Friday, 18 July 2008

Jews and Zoroastrians

I have reported on my five visits of Esfahan in Central Iran many times. The city is famous for being one of the most beautiful in the world. Its final grandeur arose in the early 17th century when the Safavid Shahs’ architecture culminated in magnificence which has not been seen before.

It is not so well-known that Esfahan was colonized already during the Achaemenid reign by Jews. When Cyrus the Great freed them from Babylonian captivity in 539 BCE, some of the exiled went to the Northeast until they settled at the Zayandeh-Rud, where they founded Yahudiyah, now Jubareh, the Jewish Quarter. I have posted previously some astonishing discoveries I had made when strolling along the tree-lined alley in the old city of Esfahan last November. The more than 2000 years old Jewish cemetery in Pir Bakran and its still active synagogue are other amazing examples of the important contribution Jews played in Iranian history.

After the fall of the Achaemenian Empire upon Alexander’s conquest, the Iranian power soon recovered. The Hellenistic successor state of the Seleucids was followed by the Parthians (238 BCE - 226 CE) who, at the height of their power, covered all of Iran and much of the Middle East and even Central Asia. They moved their capital from Hecatompylos (Šahr-e Qumis) in Khorasan to Ecbatana, i.e. Hamadan, in 139 BCE. Zoroastrianism became the official religion again, but especially Jews were living in the Parthian Empire in peace. The Arsacid’s religious tolerance was legendary. A special appearance of Persian (Parthian) dignitaries in Jerusalem is documented in the Gospel of Matthew (Mt 2). Magi, a priest caste since the time of the Medes, asked Herod for the new king of the Jews. It is said that they arrived from the Central Iranian oasis Kashan. They were later warned in their dreams (interpretation of dreams was an outspoken talent of all Magi) that Herod had deadly intentions with regard to a possible competitor of his reign. Thus, after they had found the baby Jesus in Bethlehem, they returned to Persia without informing Herod what they had found.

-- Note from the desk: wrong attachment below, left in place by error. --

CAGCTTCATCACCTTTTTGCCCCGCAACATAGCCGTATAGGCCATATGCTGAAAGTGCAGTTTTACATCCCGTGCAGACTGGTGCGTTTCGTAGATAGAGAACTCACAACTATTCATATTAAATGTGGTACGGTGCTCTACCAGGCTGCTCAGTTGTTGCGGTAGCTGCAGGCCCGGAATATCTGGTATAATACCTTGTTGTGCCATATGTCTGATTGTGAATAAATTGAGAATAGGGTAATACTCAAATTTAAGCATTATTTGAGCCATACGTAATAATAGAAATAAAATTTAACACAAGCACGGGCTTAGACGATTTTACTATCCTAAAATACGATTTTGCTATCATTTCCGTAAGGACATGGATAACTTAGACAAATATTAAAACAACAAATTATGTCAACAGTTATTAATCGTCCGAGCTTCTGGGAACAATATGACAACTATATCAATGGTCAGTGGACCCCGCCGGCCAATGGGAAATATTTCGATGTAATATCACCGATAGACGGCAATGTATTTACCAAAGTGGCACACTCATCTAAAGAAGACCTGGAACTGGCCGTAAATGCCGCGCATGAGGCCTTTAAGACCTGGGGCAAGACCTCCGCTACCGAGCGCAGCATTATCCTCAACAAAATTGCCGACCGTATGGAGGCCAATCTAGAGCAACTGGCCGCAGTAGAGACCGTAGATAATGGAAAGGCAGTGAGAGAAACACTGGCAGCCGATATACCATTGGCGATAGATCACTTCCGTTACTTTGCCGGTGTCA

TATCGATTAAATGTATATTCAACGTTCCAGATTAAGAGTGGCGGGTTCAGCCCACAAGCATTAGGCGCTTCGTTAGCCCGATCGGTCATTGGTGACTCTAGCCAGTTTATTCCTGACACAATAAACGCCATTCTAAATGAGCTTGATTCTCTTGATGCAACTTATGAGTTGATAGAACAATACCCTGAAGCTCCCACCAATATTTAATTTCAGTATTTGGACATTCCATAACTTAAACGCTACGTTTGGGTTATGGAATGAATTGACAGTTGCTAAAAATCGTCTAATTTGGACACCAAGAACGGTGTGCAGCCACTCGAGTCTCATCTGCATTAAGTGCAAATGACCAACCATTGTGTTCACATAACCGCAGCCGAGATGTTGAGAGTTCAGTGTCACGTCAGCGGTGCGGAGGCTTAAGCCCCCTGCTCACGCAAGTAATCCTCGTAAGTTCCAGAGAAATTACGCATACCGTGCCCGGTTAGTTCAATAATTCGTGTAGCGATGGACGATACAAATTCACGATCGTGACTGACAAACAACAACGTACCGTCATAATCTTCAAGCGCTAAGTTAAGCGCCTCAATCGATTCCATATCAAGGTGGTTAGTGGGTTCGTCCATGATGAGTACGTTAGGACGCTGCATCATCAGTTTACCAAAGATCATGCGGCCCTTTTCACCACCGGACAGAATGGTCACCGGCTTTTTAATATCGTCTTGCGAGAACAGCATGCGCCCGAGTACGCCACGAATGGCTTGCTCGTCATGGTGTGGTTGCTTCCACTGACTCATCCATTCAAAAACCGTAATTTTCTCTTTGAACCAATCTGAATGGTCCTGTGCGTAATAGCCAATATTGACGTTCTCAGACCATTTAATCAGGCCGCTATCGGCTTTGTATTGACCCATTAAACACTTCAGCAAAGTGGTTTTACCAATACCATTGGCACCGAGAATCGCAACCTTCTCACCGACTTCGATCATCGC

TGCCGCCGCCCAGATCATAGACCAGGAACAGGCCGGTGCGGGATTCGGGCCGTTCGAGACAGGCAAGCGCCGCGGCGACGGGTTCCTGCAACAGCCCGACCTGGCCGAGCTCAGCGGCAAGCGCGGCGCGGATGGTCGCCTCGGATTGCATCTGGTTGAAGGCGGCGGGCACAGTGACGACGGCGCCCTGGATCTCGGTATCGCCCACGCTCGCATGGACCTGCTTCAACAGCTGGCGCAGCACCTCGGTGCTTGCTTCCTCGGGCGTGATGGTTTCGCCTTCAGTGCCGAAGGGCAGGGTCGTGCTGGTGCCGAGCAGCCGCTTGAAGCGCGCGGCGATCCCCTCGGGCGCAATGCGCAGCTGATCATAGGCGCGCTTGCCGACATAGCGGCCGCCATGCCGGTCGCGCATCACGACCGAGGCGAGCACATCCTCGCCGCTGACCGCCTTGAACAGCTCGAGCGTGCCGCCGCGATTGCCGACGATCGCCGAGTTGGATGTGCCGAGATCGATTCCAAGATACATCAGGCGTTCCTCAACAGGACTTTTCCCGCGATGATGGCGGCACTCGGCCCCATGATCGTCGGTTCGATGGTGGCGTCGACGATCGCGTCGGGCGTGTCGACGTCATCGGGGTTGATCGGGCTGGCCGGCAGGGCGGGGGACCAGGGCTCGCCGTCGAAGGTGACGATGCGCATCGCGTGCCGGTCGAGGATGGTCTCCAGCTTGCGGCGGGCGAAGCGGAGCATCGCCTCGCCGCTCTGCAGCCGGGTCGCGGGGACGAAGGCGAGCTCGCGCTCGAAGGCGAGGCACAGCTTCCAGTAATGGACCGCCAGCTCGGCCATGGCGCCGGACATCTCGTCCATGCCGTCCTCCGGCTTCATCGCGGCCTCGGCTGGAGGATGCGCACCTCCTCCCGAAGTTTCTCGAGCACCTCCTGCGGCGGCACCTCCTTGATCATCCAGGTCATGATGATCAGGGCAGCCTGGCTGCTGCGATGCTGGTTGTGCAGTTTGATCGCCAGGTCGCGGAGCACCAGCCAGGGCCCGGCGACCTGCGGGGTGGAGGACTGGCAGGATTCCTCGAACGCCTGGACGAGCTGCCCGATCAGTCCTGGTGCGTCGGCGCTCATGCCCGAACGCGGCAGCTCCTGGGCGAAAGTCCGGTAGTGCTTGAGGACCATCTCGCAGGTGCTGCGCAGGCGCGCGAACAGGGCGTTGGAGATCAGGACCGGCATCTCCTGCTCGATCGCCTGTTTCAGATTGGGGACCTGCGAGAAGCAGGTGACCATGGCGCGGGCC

As an interesting footnote one should mention that Daniel at Nebuchadnezzar’s court in Babylon was considered a Magi as well (Dan 4:9 , 5:11).

During all these centuries Judea was a Roman province. During the First Jewish-Roman War (66-73), Jerusalem was besieged and the second Temple destroyed by Titus in 70. Hundreds of thousands of Jews were either killed or enslaved. The final destruction of Judea took place after the revolt of Simon Bar Khoba (132-135) whom the Jews considered a Messiah. There were mass civilian casualties (maybe millions). The Roman Emperor Hadrian tried to root out Judaism. Since then the land has been called Palestine. The Jewish population was killed, enslaved, or forced to flee. Jews were scattered into another Diaspora for almost two millennia. Considerable exodus took place to the East, to Persia. Since the Parthian Empire was continuously struggling with the Romans, Jews had every reason to side with their protectors.

The Arsacid dynasty of the Parthians was followed in 226 CE by the Sassanids. Zoroastrianism was re-enforced and became state religion. Only in the early years of the Sassanid rule, Judaism (as well as Christianity and Buddhism) was persecuted. Later, religious tolerance prevailed again.

Zoroastrianism, founded by Zoroaster most probably in the 6th century BCE, maybe considered the oldest ‘monotheistic’ religion with the one universal and transcendental God Ahura Mazda. Zoroastrian fire temples from the Sassanid era can be found all over Iran and especially in Esfahan and Yazd. When I visited Esfahan last November, I went with my friends to Atashgah, a 210 meters high hill about 8 km west of the city center with a stunning view of the oasis of Esfahan and its surrounding mountains.

Traditional (ancient) Zoroastrian death rituals include leaving the corpses on day four after death (when the soul has left the body) atop so-called Towers of Silence (Dokhmas), where vultures are allowed to deflesh the bodies. The bones are then placed into ossuaries at the center of the Tower. Fire and earth were considered too sacred to be contaminated by the dead bodies. These practices are no longer continued in Iran since the beginning of the 20th century. I found in 2004 particularly impressive examples of Dokhmas in Yazd. I will report on this trip to the fringes of Dasht-e Lut soon.

On the way to Esfahan’s Atashgah we passed the famous ‘Shaking minarets’ at a small Safavid mosque (Monar-e Jonban) with a tomb of a 14th century dervish.

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